1933 in science

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List of years in science (table)

The year 1933 in science and technology involved some significant events, listed below.

Astronomy[edit]

Chemistry[edit]

Earth sciences[edit]

Mathematics[edit]

Medicine[edit]

Physics[edit]

Technology[edit]

Organizations[edit]

Births[edit]

Deaths[edit]

References[edit]

  1. ^ Zwicky, F. (1933). "Die Rotverschiebung von extragalaktischen Nebeln". Helvetica Physica Acta. 6: 110–127. Bibcode:1933AcHPh...6..110Z. 
  2. ^ Lewis, G. N. (1933). "The Isotopes of Hydrogen". Journal of the American Chemical Society. 55 (3): 1297. doi:10.1021/ja01330a511. 
  3. ^ Crilly, Tony (2007). 50 Mathematical Ideas you really need to know. London: Quercus. p. 125. ISBN 978-1-84724-008-8. 
  4. ^ Champernowne, D. G. (1933). "The construction of decimals normal in the scale of ten". Journal of the London Mathematical Society. 8: 254–260. 
  5. ^ "Professor David Champernowne". The Daily Telegraph. London. 4 September 2000. Retrieved 2011-12-02. .
  6. ^ Haar, Alfred (January 1933). "Der Massbegriff in der Theorie der kontinuierlichen Gruppen". Annals of Mathematics. 2. 34 (1): 147–169. doi:10.2307/1968346. JSTOR 1968346. 
  7. ^ Neyman, Jerzy; Pearson, Egon S. (1933). "On the Problem of the Most Efficient Tests of Statistical Hypotheses". Philosophical Transactions of the Royal Society A: Mathematical, Physical and Engineering Sciences. 231 (694–706): 289–337. Bibcode:1933RSPTA.231..289N. doi:10.1098/rsta.1933.0009. JSTOR 91247.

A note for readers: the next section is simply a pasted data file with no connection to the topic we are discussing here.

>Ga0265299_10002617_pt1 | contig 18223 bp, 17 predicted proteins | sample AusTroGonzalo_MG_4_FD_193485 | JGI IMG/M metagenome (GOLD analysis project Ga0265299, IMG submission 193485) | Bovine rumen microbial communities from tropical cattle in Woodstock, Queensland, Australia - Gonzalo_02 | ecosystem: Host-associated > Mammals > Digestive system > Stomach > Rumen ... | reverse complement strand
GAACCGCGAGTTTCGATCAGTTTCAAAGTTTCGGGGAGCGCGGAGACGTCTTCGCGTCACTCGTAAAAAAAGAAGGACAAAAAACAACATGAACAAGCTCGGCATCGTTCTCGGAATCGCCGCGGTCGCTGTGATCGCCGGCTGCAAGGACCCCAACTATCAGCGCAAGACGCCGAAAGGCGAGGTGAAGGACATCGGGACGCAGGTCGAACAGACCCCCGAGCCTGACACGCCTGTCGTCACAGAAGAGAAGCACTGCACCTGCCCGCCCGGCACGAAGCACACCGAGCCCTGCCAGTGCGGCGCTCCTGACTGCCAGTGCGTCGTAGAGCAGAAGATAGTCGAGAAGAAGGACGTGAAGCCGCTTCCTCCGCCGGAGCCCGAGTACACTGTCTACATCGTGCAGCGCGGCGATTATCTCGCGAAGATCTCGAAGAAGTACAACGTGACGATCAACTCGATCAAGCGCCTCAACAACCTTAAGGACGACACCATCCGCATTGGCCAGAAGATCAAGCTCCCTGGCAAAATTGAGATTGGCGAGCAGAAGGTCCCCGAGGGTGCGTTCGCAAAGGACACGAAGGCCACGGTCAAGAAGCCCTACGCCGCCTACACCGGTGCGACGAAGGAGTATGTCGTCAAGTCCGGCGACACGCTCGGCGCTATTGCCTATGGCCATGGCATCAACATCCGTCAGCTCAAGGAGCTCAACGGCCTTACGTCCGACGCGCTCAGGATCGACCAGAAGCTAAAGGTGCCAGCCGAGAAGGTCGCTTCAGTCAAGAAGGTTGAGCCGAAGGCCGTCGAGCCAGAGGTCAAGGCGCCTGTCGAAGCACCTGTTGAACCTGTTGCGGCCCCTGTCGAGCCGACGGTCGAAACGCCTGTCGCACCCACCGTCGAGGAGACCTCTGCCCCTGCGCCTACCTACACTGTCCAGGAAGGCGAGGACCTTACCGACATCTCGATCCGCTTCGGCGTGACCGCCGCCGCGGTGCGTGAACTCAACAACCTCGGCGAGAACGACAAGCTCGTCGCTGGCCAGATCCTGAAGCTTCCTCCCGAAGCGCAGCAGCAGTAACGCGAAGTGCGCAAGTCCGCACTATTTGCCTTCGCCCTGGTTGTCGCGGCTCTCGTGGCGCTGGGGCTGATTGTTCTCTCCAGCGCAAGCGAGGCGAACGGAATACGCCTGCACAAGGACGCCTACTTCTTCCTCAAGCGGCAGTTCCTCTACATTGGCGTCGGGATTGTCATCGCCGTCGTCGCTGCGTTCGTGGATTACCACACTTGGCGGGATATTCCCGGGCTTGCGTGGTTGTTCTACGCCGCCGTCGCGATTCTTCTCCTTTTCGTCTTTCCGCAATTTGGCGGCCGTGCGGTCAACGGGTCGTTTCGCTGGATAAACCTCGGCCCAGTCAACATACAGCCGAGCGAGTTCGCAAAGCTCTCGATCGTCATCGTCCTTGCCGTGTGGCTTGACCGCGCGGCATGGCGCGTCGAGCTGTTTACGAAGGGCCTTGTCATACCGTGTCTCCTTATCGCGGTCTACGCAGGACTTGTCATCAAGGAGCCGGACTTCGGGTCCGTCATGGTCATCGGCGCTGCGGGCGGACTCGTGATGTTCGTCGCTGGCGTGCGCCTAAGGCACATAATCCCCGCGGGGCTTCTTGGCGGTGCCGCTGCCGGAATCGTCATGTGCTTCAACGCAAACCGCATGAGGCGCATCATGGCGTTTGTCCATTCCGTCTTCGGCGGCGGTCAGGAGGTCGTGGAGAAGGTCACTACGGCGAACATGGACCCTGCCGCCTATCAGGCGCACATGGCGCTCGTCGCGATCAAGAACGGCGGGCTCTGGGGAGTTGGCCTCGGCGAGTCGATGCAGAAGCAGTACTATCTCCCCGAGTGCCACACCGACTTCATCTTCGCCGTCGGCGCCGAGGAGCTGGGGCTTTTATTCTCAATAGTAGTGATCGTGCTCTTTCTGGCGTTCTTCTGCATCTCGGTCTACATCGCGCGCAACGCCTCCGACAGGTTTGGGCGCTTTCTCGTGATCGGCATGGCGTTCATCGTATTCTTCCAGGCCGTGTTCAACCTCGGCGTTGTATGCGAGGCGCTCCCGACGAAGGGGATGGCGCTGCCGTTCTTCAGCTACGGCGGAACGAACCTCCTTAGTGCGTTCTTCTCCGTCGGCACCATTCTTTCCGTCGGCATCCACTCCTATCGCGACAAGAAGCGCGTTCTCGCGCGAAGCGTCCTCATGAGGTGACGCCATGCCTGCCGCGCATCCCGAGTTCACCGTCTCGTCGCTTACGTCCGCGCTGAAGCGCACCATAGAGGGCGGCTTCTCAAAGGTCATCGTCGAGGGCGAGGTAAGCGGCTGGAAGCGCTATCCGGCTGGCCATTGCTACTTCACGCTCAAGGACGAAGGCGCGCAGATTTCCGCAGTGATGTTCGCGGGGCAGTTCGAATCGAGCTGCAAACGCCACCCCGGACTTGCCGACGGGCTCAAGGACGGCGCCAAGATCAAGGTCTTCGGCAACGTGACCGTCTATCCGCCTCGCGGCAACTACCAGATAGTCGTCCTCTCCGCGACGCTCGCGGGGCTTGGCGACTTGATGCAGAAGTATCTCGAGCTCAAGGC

8. ^ Skewes, S. (1933). "On the difference π(x) − Li(x)" (PDF). Journal of the London Mathematical Society. 8: 277–283. doi:10.1112/jlms/s1-8.4.277. Retrieved 2011-12-02. 
  9. ^ Coming into force January 1934. Black, Edwin (2001). IBM and the Holocaust. Crown / Random House. p. 93. 
  10. ^ Wortis, J. (1958). "In Memoriam Manfred Sakel". American Journal of Psychiatry. 115: 287–8. 
  11. ^ Lawrence, Williams L. (27 June 1933). "Human-like eye made by engineers to televise images. 'Iconoscope' converts scenes into electrical energy for radio transmission. Fast as a movie camera. Three million tiny photo cells 'memorize', then pass out pictures. Step to home television. Developed in ten years' work by Dr. V.K. Zworykin, who describes it at Chicago". The New York Times. 
  12. ^ Zworykin, V. K. (September 1933). "The Iconoscope, America's latest television favourite". Wireless World (33): 197. 
  13. ^ Zworykin, V. K. (October 1933). "Television with cathode ray tubes". Journal of the IEE. Institution of Electrical Engineers (73): 437–451. 
  14. ^ Abramson, Albert (2003). The History of Television, 1942 to 2000. McFarland. p. 18. ISBN 978-0-7864-1220-4.